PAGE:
Turkey increases presence in UNESCO’s World Memory

Turkey increases presence in UNESCO’s World Memory

ANKARA - Anatolia News Agency
Turkey increases presence in UNESCO’s World Memory

A painting from Osman Hamdi Bey collection.UNESCO’s ‘Memory of the World’ program aims to protect important cultural documents in a digital environment.

The Turkish National Commission for UNESCO is pushing for more of the country’s heritage to feature in the Memory of the World program of the United Nations Educational, Scientific and Cultural Organization (UNESCO). UNESCO’s Memory of the World program was launched in 1992 as a way to preserve and promote documentary heritage, which can take the form of single documents, collections or archives that are deemed to be of such significance as to warrant special protection and international recognition. It reflects and celebrates the diversity of languages, peoples and cultures throughout world history.

The program currently features three works from Turkey: the manuscript collection in the archives of Bosphorus University’s Kandilli Earthquake Institute, the cuneiform clay tablets from Boğazköy (the ancient Hittite capital of Hattusha), included in the program in 2001, and the works of Ibn Sina housed in Istanbul’s Süleymaniye Manuscripts Library.

Turkey increases presence in UNESCO’s World MemoryTurkish National Commission for UNESCO Chairman Professor Öcal Oğuz said that Turkey has many works that could be regarded as significant for the collective memory of humanity and deserve to be shared with the world. “During a meeting, we will gather these works under four main titles.”

Oğuz said that the Memory of the World program aims to protect important cultural documents in a digital environment, against the threats of collective amnesia, neglect, the ravages of time and climate conditions, as well as willful and deliberate destruction.

He said that the need for such a program arose from the loss of many manuscripts and ethnographic or archaeological objects, especially during World War II, and that it aimed to raise awareness about the existence of these works and their significance on a global scale.
Oğuz added that the fourth work being proposed by Turkey for the Memory of the World program was Evliya Çelebi’s “Book of Travels,” a 10-volume account of the journey of a Turkish-Ottoman traveler. “The evaluation process for the inclusion of this work in the program is still ongoing. We expect it will be finalized this year,” he said.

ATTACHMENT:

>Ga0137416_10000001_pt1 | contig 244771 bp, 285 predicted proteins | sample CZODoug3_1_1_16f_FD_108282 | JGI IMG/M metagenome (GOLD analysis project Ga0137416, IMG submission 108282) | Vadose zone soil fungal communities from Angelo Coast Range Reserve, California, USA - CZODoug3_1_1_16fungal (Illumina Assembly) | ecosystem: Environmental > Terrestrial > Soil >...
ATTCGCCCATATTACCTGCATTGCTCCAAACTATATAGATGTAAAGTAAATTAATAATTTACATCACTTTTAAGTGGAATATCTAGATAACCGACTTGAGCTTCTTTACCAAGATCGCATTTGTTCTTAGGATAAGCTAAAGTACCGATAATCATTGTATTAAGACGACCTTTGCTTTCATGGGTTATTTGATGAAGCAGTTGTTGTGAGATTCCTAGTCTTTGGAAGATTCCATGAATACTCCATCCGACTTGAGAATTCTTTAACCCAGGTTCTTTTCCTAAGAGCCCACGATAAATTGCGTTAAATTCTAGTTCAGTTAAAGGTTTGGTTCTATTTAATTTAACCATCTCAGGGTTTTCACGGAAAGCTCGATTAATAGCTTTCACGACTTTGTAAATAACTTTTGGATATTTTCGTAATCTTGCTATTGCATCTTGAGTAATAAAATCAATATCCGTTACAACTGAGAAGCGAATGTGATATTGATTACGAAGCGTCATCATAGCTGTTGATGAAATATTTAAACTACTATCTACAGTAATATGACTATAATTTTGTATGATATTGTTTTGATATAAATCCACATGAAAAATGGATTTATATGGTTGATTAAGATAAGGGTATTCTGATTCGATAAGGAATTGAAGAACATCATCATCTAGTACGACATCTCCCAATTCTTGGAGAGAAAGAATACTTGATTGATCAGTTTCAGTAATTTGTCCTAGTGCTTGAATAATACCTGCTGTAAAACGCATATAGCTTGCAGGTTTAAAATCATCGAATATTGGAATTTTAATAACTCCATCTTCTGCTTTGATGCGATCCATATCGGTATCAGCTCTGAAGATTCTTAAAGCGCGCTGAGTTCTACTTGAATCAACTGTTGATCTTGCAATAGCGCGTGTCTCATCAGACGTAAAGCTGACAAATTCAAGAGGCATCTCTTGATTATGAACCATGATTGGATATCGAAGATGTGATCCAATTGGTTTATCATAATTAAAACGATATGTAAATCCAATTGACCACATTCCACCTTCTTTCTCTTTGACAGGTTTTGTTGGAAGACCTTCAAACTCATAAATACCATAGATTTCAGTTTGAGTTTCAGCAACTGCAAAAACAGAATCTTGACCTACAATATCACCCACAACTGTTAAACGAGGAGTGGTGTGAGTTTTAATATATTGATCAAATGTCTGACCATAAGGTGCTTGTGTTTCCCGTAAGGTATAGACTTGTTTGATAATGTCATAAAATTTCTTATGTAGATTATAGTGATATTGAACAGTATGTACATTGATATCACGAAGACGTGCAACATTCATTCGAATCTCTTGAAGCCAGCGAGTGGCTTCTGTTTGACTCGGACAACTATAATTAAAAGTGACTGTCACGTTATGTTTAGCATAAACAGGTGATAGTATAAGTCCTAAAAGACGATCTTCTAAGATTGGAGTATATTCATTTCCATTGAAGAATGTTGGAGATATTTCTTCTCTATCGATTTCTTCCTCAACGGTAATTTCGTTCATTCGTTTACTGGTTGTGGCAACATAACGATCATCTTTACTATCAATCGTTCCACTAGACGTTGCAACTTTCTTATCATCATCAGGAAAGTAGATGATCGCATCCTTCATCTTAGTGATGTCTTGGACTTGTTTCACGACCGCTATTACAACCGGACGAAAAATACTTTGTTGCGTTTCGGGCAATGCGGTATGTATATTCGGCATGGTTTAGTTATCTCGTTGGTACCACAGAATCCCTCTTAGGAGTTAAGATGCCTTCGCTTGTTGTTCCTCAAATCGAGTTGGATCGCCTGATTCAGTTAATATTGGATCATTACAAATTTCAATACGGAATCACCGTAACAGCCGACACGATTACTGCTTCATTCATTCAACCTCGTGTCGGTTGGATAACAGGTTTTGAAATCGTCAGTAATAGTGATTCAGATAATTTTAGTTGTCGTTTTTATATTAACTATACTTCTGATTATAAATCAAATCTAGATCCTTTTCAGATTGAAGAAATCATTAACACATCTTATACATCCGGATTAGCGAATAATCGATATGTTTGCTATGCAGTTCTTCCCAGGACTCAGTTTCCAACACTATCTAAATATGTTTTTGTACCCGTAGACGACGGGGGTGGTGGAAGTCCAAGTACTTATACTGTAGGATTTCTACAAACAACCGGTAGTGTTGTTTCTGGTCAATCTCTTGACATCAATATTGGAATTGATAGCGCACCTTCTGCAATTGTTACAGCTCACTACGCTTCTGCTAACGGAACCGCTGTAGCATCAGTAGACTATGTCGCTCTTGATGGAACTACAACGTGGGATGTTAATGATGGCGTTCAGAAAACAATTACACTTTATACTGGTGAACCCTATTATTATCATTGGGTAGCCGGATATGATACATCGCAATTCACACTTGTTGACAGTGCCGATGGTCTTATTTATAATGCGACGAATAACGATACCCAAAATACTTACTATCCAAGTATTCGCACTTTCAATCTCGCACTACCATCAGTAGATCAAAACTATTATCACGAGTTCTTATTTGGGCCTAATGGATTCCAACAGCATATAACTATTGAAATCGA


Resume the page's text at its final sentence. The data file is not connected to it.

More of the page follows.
A stronger and richer Turkey

Oğuz said that the Qadesh Peace Treaty and the Hittite Manuscripts from the early ages were also a key part of Turkey’s national memory. “Their existence shows Turkey’s richness in terms of its archives and libraries. It makes the country richer and more valuable for those who want to conduct scientific research. Also, it is important to introduce a country’s cultural heritage to the world. Preserving the documents of the oldest treaties and manuscripts of Turkish and other countries also brings cultural and commercial benefits.”


Qadesh Peace Treaty tablets.

Oğuz said that the most important aspect of this program for Turkey was the protection that it entailed. “During this protection process, Turkey will be able to lead other countries thanks to its rich cultural heritage. We will be able to take advantage of all the opportunities to show our cultural richness to the world,” he said.

Examples from the Memory of the World

Some of the 58 proposals that have been made at various times to UNESCO by Turkey include: Kasgarlı Mahmud’s “Divan-i Lugat-it Turk,” Yusuf Has Hacib’s “Kutadgu Bilig,” Yunus Emre’s “Risaletü’n Nüshiyye,” “The book of Dede Korkut,” “Dede Efendi,” “Battal Gazi Saga,” TRT’s Turkish Folk Song Archive, miniatures, the Turkish films archive, Atatürk’s Mausoleum Museum and Archive, Nasreddin Hodja manuscripts, Osman Hamdi Bey’s Painting and Photography Collection and documents from the first Turkish Parliament.

Among the foreign works in the Memory of the World program are Austria’s Brahms Collection, Tanzania’s Collection of Arabic Manuscripts and Books, Venezuela’s Collection of Latin American Photographs of the 19th Century, and Saudi Arabia’s earliest Islamic (Kufic) inscription.